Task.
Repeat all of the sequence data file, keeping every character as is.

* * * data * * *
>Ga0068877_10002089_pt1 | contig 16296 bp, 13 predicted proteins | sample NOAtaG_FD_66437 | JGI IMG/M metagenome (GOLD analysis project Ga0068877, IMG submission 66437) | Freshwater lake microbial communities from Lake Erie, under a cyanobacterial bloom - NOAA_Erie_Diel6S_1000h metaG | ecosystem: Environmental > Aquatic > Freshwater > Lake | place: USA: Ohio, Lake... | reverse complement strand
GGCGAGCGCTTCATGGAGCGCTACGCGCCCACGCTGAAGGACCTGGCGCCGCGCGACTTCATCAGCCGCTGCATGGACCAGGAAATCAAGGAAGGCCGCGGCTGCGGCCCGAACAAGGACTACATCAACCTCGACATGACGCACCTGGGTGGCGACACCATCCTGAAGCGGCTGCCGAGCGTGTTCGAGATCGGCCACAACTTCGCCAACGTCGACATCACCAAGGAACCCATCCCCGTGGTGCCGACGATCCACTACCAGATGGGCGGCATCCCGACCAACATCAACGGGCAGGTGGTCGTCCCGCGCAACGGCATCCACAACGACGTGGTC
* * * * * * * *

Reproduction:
>Ga0068877_10002089_pt1 | contig 16296 bp, 13 predicted proteins | sample NOAtaG_FD_66437 | JGI IMG/M metagenome (GOLD analysis project Ga0068877, IMG submission 66437) | Freshwater lake microbial communities from Lake Erie, under a cyanobacterial bloom - NOAA_Erie_Diel6S_1000h metaG | ecosystem: Environmental > Aquatic > Freshwater > Lake | place: USA: Ohio, Lake... | reverse complement strand
GGCGAGCGCTTCATGGAGCGCTACGCGCCCACGCTGAAGGACCTGGCGCCGCGCGACTTCATCAGCCGCTGCATGGACCAGGAAATCAAGGAAGGCCGCGGCTGCGGCCCGAACAAGGACTACATCAACCTCGACATGACGCACCTGGGTGGCGACACCATCCTGAAGCGGCTGCCGAGCGTGTTCGAGATCGGCCACAACTTCGCCAACGTCGACATCACCAAGGAACCCATCCCCGTGGTGCCGACGATCCACTACCAGATGGGCGGCATCCCGACCAACATCAACGGGCAGGTGGTCGTCCCGCGCAACGGCATCCACAACGACGTGGTC